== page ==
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Tank: The Progress of a Monstrous War…

Tank: The Progress of a Monstrous War Machine

by Patrick Wright

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Not simply a recitation of the mechanical facts, there's a lot in here about the perception and impact of tanks. My interest is in the very early stages and their use in WWI and perhaps I'd have like a bit more hard detail, but I can probably get that elsewhere. ( )
  Skyehighmileage | Dec 9, 2009 |
Too much human interest. Not enough sixty tonne steel beasts blasting chunks out of each oher. ( )
  jontseng | Feb 11, 2009 |
That this book is listed as published by Penguin (Non-Classics) is not ironic in any sense of the word.

This book is boring on so many levels and it really should not be. The author wants to look at the psychological impact of tanks and the imagery of tanks over the last century. He just goes about his business in a very boring fashion. ( )
  jcovington | Jul 18, 2007 |
A wonderfully eclectic biography of the tank: as constructed entity, as social icon, as symbol of the 20th century. ( )
1 vote Bibliophial | Jan 15, 2007 |
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Amazon.com Product Description (ISBN 0670030708, Hardcover)

It is the embodiment of modern war. From the boxy monstrosities that clanked over trenches and broke the stalemate of World War I to the dreaded German Panzers that extended Hitler's grasp across Europe, to the burning Iraqi hulks that marked the progress of Operation Desert Storm, the tank dominated military theory and practice throughout the twentieth century. And yet it was always far more than this-a fixation in the public mind, a curious compound of fact and fantasy.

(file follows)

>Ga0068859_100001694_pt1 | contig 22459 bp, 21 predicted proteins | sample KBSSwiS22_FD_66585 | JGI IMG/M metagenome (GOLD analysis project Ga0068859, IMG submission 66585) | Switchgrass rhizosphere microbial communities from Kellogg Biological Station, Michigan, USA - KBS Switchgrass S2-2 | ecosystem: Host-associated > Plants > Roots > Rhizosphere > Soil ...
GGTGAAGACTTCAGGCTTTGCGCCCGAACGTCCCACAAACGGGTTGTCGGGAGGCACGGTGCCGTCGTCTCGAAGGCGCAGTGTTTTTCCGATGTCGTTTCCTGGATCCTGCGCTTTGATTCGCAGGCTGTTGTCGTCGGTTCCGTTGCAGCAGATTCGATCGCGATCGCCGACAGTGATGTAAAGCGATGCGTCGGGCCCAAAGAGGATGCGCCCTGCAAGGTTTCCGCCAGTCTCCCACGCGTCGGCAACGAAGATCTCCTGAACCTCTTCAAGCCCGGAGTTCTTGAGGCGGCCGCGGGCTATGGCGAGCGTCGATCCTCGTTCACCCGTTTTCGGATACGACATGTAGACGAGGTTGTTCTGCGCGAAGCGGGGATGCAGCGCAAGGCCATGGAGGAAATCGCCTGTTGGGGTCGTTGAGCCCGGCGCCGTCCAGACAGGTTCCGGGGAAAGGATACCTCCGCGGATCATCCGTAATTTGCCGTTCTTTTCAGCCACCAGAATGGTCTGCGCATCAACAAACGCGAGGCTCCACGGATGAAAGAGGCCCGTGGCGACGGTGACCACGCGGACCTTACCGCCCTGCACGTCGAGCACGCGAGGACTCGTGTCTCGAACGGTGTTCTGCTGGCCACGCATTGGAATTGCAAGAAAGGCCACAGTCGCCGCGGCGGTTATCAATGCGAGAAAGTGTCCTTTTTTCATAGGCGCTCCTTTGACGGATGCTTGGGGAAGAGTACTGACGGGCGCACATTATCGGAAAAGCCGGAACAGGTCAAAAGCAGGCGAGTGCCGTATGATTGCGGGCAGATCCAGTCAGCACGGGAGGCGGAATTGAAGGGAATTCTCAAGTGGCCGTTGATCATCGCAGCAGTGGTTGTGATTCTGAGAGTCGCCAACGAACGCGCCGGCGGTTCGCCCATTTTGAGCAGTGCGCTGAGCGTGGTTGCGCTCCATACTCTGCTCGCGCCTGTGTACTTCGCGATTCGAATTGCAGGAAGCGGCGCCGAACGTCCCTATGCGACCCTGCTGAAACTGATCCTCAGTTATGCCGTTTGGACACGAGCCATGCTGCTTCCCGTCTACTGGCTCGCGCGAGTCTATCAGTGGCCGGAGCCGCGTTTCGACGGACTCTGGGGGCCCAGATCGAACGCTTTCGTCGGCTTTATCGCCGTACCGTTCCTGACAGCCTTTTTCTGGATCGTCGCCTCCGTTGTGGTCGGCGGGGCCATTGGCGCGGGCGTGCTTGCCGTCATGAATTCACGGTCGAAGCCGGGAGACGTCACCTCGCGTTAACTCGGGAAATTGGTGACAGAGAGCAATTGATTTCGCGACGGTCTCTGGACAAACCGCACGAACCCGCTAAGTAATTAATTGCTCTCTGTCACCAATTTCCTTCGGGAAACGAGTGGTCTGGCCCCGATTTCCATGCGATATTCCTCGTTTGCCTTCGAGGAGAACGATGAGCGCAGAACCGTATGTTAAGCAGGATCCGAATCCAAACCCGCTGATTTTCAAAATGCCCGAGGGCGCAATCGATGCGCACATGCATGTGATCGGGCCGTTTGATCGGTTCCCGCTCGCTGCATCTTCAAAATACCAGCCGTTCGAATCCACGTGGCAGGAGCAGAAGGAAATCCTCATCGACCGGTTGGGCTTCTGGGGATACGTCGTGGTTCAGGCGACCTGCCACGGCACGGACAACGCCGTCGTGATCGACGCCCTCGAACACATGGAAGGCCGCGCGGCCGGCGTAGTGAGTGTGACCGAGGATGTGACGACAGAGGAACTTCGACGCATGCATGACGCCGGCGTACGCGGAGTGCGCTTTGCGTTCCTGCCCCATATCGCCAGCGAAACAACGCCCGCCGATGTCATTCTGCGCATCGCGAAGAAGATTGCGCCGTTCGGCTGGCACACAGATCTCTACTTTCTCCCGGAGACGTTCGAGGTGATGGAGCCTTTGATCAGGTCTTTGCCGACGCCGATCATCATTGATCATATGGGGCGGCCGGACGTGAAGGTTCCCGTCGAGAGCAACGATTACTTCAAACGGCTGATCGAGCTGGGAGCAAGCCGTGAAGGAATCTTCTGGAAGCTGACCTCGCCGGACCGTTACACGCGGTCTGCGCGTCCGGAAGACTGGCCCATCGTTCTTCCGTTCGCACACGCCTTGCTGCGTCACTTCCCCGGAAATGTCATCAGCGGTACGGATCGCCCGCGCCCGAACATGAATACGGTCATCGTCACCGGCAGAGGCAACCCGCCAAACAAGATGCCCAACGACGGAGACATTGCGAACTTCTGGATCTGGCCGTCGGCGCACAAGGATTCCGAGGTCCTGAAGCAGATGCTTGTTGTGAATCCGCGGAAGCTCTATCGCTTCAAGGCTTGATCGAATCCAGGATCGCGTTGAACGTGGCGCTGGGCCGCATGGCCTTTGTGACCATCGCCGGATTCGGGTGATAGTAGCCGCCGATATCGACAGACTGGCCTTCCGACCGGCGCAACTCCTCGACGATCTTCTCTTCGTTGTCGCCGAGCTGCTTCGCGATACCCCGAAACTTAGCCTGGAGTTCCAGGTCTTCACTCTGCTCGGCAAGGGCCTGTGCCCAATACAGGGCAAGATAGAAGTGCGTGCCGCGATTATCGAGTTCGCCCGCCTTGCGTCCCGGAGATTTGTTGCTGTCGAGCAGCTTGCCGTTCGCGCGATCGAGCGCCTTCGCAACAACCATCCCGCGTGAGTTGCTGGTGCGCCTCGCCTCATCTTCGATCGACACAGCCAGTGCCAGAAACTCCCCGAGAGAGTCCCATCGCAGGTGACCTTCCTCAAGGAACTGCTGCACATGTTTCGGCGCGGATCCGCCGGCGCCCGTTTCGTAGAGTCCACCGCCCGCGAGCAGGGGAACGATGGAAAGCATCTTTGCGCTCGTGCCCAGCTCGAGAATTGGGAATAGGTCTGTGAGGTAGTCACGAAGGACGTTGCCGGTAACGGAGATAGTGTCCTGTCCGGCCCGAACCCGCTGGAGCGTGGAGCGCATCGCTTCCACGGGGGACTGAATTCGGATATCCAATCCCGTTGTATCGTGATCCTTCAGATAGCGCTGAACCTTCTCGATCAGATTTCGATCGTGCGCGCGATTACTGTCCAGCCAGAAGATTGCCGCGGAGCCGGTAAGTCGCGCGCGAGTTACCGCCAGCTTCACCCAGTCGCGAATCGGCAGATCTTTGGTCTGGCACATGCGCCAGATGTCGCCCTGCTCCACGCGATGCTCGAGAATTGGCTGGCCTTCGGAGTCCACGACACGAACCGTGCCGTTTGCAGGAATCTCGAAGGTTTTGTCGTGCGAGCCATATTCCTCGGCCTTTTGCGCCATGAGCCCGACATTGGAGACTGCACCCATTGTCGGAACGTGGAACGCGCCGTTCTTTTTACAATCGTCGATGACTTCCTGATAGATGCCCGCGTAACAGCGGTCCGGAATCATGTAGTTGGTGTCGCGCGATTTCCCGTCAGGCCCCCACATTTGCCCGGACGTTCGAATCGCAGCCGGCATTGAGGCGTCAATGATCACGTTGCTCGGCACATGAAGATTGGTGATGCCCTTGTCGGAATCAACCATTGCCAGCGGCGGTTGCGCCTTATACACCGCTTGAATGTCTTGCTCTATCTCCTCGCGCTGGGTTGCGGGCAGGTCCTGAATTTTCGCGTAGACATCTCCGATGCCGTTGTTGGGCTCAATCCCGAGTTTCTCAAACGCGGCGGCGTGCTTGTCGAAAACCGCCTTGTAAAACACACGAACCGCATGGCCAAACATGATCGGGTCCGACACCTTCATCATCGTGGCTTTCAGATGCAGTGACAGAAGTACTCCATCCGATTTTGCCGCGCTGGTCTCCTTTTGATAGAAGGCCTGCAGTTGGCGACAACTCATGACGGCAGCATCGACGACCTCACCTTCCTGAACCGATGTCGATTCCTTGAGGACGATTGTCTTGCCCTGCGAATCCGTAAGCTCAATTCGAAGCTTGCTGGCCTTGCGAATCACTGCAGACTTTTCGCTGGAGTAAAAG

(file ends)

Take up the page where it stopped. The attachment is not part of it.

In Tank, Patrick Wright offers an entertaining, insightful, even meditative account of this emblematic vehicle. A brilliant work of military history, this book also explores the tank as a social and cultural object. The author interweaves classic armored campaigns such as the blitzkrieg and Desert Storm with the stunning political impact of tanks in the streets of Prague in 1968 and in Tiananmen Square in 1989. He also explores how the tank became the symbol of technological futurism and unstoppable progress, as well as of totalitarian oppression.

Patrick Wright is effortlessly witty and compelling from start to finish, from an interview with legendary Israeli warrior General Israel Tal to a tour of the high-tech armor training center at Fort Knox, to discussions of songs, movies, and television images that kept the tank at the forefront of popular imagination.

"A hugely enjoyable work . . . an immensely readable, well-researched book, filled with interesting detours, unusual stories and idiosyncratic discussions relating the tank to philosophy, religion, art, politics, and even necromancy." (General Sir Michael Rose, in the Times, London)

(retrieved from Amazon Thu, 12 Mar 2015 18:19:57 -0400)

(see all 2 descriptions)

Chronicles the creation and evolution of the tank, discussing the tank's infancy during the First World War and the Russian Revolution, through its use in the Six Day War and the Gulf War.

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